I have spoken to several homeowners across the United States having not made a mortgage payment on their home in several months, without even a hint of danger, negativity or the placement of a Notice of Default from their lender! You would think they would be going through the foreclosure or short-sale process right now, but that isn't the case. Why?
Here is my theory...
If a bank has a bad mortgage that is "sitting on their books" with a borrower living in the home that hasn't made the mortgage payment for 3-4 months, and the President has just signed into effect the Economic Stimulus Package, which will now allow Fannie Mae and Freddie Mac to purchase mortgages that were originated as far back as July 2007...why would the bank want to place a notice of default on the borrower, making the file look bad, when they can simply sell off the mortgage to Fannie Mae and Freddie Mac to "free up capital" and remove their hands from a bad loan?
The result is Fannie Mae and Freddie Mac purchasing loans that are now backed by the government-sponsored entities. What happens if they had no idea the file was bad and now they are stuck with a bad loan? That's right...It's you and me, Mr. and Mrs. Taxpayer, which will ultimately need "subsidize" and "bailout" their problems!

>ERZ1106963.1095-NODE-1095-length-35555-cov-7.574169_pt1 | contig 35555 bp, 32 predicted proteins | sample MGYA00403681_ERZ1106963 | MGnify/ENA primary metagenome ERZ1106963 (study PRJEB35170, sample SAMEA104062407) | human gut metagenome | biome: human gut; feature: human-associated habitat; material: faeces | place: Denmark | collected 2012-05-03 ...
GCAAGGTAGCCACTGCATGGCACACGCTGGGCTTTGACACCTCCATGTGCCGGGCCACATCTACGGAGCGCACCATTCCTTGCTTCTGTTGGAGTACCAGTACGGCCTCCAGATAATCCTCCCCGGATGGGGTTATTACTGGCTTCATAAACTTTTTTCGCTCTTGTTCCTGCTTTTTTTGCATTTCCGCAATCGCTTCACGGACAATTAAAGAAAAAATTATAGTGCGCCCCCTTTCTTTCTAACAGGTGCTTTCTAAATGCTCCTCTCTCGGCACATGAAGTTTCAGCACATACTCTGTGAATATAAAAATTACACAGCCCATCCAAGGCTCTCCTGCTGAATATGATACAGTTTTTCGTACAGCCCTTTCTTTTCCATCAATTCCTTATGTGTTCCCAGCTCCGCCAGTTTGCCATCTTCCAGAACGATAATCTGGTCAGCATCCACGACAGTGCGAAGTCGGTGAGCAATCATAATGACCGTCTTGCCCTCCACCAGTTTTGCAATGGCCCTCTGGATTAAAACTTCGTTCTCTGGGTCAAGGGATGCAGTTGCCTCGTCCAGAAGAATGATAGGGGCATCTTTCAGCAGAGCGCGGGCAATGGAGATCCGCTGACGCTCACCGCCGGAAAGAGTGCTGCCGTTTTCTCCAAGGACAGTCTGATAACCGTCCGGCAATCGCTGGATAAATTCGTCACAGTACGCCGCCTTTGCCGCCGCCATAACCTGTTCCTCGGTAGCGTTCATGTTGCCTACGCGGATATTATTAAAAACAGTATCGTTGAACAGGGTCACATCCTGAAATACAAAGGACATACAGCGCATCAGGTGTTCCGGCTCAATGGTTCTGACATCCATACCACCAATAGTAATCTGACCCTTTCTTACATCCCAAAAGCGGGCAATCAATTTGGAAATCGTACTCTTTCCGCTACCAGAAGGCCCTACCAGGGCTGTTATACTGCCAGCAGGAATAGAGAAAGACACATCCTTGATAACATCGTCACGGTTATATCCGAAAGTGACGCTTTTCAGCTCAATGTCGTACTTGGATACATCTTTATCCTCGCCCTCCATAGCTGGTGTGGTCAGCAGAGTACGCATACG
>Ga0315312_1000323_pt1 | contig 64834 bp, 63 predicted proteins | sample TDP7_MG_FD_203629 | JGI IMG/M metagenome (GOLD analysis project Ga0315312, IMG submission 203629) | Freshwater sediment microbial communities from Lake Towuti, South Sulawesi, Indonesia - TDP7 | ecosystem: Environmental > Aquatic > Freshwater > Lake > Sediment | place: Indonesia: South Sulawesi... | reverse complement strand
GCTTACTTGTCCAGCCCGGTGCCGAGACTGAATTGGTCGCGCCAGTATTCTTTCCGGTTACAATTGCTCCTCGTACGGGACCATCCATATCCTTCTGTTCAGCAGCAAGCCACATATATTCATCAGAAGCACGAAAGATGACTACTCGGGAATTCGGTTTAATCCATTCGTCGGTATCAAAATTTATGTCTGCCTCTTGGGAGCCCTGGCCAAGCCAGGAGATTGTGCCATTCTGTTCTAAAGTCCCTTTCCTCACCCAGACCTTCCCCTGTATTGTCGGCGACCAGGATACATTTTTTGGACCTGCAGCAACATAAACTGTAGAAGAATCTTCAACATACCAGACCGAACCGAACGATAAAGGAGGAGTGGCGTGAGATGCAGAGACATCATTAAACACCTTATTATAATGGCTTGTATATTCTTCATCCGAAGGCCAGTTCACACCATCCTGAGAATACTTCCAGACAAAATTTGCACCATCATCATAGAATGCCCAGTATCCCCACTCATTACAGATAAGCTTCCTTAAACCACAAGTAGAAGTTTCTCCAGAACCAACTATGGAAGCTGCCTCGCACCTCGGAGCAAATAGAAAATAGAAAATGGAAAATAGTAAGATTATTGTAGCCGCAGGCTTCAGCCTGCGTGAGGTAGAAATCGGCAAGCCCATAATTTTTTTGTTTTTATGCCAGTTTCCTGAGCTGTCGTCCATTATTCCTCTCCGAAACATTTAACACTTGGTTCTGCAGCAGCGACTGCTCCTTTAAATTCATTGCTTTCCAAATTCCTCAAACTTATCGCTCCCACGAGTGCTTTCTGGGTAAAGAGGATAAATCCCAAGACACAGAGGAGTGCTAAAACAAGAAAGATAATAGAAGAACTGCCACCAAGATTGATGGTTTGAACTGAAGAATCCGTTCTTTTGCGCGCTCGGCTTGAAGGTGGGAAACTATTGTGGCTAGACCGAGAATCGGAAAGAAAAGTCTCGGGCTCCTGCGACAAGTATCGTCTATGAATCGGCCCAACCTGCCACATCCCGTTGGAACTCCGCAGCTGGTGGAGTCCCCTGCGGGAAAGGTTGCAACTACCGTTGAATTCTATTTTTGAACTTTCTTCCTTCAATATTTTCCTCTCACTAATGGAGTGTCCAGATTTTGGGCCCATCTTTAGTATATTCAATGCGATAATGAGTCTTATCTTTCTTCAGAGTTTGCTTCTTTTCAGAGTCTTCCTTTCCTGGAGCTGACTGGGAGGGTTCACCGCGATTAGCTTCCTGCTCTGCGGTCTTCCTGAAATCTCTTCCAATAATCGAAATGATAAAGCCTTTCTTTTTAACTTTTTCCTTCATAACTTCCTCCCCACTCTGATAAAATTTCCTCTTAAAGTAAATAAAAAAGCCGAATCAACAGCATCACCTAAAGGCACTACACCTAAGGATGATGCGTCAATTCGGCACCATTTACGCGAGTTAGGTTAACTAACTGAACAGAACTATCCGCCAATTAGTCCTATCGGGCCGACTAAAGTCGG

Think its farfetched theory? I don't think so at all, but only time will tell.
Sleeping Tiger 2
In a great Bloomberg.com article, written by Bob Ivory, Joe Lents is a "homeowner" in Florida that that has a $1.5 million Washington Mutual mortgage against his property and Mr. Lents hasn't made a mortgage payment since 2002! The bank placed a notice of default against him from the outset and Mr. Lents took the bank to court, contesting that, "he doesn't think the bank holds a valid lien against the property." The judge requested original documentation from the lender to uphold Washington Mutual's claim, but WAMU has been unable to provide the original documentation requested by the court. Many other judges across the United States have been inundated with such issues as well, with many courts siding with the homeowners until the banks prove they hold a valid debt against their properties. To this day, Mr. Lents remains in the home, not making mortgage payments.
What went wrong? As I've mentioned in past articles and referenced the "Mortgage Implosion" website, over 260 lenders have gone out of business since 2006. In the midst of selling notes between each other and poor clerical practices, it should be interesting to see how "sleeping tiger II" plays out in the court systems across the U.S., as delinquent homeowners make desperate attempts to keep the roof over their head while behind on payments. According to Rick Sharga, executive vice president for marketing at RealtyTrac Inc., the Irvine, California-based seller of foreclosure information, 1.5 million homeowners will enter the foreclosure process this year, with half of them actually being repossessed by the banks.